• +1 747 212 0206
  • +44 20 3286 8868
  • +86 21 2052 0623

Two-page JV agreement for 50/50 start-up ventures

Group Reorganisations

11 December 2013

Many start-up businesses are a joint venture between two people - and at its simplest form, there may just be an understanding between those two people that they will contribute equally to the time and resources required to get the thing going.

In the frenzy of business plans and goal setting and opening bank accounts and search engine optimisation, we wouldn't suggest spending precious resources in getting a watertight legal agreement in place at the outset. Not to say that this would be a bad idea, but it's not necessarily the best use of time and money at this delicate stage.

To help in this situation, we've put together a two-page joint venture agreement. It is not intended to be legally binding, but it may help make sure you've both got a common understanding on some of the basics.

Screen Shot 2 Page JV Agreement

Click the following link to download the agreement:

Two-Page JV Agreement

By the way, in some legal jurisdictions, a document like this may have legal implications. If you're at all worried, you should get legal advice (and also reconsider whether you've got the right joint venture partner).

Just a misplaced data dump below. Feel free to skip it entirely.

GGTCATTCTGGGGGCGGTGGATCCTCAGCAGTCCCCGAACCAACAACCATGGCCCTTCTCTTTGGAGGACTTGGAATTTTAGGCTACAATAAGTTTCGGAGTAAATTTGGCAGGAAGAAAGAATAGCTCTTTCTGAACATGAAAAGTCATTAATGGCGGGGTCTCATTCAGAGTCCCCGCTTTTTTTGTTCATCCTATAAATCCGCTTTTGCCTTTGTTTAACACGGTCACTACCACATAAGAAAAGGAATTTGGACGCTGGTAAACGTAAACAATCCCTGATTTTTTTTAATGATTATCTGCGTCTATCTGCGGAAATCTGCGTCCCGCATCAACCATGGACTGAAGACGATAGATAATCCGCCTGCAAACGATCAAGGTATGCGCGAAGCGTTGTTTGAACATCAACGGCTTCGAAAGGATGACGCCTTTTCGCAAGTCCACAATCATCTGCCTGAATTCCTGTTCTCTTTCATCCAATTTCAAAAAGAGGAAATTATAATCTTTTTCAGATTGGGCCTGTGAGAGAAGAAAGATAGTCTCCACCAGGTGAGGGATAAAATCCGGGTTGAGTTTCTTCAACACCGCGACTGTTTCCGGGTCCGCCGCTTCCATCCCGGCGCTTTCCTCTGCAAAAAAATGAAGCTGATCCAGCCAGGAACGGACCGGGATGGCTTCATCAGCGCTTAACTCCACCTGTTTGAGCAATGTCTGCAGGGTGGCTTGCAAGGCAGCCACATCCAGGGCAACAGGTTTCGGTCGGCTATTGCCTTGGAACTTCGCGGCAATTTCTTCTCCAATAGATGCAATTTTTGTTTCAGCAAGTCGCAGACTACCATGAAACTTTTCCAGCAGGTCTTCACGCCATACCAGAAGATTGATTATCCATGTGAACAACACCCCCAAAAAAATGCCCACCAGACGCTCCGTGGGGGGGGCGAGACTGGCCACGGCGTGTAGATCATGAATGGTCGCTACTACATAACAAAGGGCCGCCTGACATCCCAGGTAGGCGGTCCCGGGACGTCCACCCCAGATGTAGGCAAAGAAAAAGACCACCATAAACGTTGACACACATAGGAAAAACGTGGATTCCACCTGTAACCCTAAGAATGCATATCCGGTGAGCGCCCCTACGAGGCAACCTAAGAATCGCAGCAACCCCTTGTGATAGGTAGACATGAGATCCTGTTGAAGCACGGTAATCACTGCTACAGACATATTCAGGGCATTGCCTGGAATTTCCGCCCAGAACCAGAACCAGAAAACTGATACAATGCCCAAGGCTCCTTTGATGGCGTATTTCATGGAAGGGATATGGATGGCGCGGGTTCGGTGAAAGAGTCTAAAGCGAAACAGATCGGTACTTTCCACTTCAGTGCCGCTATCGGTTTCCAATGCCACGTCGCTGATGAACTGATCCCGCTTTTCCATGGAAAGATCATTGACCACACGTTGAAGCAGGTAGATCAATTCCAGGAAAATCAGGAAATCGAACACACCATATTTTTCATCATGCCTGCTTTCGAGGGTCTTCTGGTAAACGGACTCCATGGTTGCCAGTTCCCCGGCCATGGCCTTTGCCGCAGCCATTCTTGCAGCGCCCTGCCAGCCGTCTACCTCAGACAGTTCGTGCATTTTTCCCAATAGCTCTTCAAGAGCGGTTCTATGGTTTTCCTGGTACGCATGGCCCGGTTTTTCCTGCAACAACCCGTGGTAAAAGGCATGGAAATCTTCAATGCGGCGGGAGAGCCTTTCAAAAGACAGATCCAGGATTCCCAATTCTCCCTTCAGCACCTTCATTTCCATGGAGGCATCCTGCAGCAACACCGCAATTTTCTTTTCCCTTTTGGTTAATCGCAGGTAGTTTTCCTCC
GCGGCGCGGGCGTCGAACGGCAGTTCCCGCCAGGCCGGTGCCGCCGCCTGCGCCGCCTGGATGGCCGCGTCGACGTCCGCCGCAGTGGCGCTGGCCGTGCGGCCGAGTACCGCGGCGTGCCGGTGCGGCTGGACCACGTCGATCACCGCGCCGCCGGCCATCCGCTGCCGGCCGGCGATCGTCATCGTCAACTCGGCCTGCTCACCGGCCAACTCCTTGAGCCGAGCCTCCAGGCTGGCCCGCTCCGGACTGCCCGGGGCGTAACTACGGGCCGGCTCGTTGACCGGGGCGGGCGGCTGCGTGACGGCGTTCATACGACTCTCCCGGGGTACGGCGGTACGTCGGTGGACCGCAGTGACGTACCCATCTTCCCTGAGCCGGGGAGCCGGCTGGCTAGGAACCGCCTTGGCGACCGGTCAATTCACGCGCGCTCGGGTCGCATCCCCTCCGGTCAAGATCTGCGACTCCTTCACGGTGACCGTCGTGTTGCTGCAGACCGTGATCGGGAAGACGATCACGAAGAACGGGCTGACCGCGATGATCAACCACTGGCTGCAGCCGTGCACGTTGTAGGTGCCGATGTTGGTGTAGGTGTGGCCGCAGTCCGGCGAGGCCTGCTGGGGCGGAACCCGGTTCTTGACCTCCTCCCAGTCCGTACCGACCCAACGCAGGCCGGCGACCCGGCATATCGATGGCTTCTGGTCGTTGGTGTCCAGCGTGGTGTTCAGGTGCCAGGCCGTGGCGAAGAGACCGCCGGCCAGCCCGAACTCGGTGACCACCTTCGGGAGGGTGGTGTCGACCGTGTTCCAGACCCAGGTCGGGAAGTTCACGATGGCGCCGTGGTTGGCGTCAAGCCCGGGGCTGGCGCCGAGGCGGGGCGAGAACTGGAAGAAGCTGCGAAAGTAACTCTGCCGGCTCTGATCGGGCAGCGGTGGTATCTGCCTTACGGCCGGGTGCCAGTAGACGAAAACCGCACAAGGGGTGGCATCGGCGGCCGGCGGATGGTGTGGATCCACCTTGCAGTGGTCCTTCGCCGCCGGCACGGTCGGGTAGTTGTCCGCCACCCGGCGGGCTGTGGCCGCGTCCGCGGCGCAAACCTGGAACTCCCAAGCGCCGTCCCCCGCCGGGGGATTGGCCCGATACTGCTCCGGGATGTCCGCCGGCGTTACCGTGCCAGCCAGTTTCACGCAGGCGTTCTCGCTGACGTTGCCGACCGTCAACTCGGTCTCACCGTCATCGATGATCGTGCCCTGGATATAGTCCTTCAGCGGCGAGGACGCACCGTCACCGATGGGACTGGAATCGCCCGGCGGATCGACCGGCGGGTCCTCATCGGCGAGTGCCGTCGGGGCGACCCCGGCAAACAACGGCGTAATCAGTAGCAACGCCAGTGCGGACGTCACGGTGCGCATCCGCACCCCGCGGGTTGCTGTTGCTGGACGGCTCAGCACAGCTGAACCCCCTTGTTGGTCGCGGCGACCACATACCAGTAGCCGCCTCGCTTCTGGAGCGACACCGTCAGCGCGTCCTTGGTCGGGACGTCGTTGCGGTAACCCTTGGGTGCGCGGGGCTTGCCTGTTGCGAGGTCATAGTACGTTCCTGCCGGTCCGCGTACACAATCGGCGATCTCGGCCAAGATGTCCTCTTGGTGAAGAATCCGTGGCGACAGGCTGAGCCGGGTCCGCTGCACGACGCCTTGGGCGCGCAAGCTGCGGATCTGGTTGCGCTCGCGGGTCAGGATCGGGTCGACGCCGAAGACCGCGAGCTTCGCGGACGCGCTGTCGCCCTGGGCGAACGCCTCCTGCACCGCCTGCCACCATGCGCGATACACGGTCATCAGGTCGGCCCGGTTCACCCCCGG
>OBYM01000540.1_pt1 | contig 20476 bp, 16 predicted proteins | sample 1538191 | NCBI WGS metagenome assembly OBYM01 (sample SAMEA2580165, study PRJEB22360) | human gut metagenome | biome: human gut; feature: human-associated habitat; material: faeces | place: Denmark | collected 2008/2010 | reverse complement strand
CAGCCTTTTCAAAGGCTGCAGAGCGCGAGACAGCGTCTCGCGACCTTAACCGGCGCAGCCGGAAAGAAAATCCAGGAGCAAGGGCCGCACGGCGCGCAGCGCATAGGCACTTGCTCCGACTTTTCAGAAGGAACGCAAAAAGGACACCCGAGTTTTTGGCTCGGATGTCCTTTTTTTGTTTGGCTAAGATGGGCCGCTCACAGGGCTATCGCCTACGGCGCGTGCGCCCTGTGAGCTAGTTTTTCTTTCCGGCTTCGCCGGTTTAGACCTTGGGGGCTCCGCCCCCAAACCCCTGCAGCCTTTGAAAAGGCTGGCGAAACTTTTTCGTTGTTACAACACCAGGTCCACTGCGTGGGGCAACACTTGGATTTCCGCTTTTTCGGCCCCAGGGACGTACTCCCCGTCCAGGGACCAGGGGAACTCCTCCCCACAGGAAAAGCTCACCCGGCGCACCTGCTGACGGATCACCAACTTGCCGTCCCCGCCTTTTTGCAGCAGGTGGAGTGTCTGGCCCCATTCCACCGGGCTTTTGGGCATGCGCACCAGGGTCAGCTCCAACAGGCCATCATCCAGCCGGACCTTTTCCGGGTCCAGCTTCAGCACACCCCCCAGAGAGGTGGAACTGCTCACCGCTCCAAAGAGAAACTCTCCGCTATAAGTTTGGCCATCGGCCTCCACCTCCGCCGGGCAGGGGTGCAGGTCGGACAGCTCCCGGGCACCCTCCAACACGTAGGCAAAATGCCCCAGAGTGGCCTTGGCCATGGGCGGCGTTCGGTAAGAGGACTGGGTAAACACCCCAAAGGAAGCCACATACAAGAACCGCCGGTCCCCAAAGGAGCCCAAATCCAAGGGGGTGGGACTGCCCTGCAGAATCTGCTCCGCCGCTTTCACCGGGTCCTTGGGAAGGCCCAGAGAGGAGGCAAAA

Now, at some point you're going to want to invest in a proper legal agreement. Why? To give you both peace of mind on the "what if?" questions that can strike in the middle of the night.

For example:

  • what if one of you loses the appetite to continue to invest time and money in the business?
  • what if one of you leaves, and wants to take clients / customers / confidential information with you?
  • who gets to keep the domain name / code / assets if one of you leaves?
  • what if your roles change, and one of you is putting in a lot more value than the other?
  • what if one or both of you have to give personal guarantees, e.g. to a bank?
  • what if something happens to one of you? How would the business continue? What would happen to the share of the business which belongs to the one who can no longer work in the business?

If none of these questions seem very relevant right now, then it's probably not the time to worry about the legals. If if any of them do ring bells, then putting the venture on a firm legal basis can be a very worthwhile investment.

Free insights

Get practical advice & insights on the Legal Implementation of Transfer Pricing for Multinational Groups

We won't share your details and you can opt-out any time. Learn more in our Privacy Policy

Article by
Paul Sutton
LCN Legal Co-Founder

Free Guide: Effective Intercompany Agreements for TP Compliance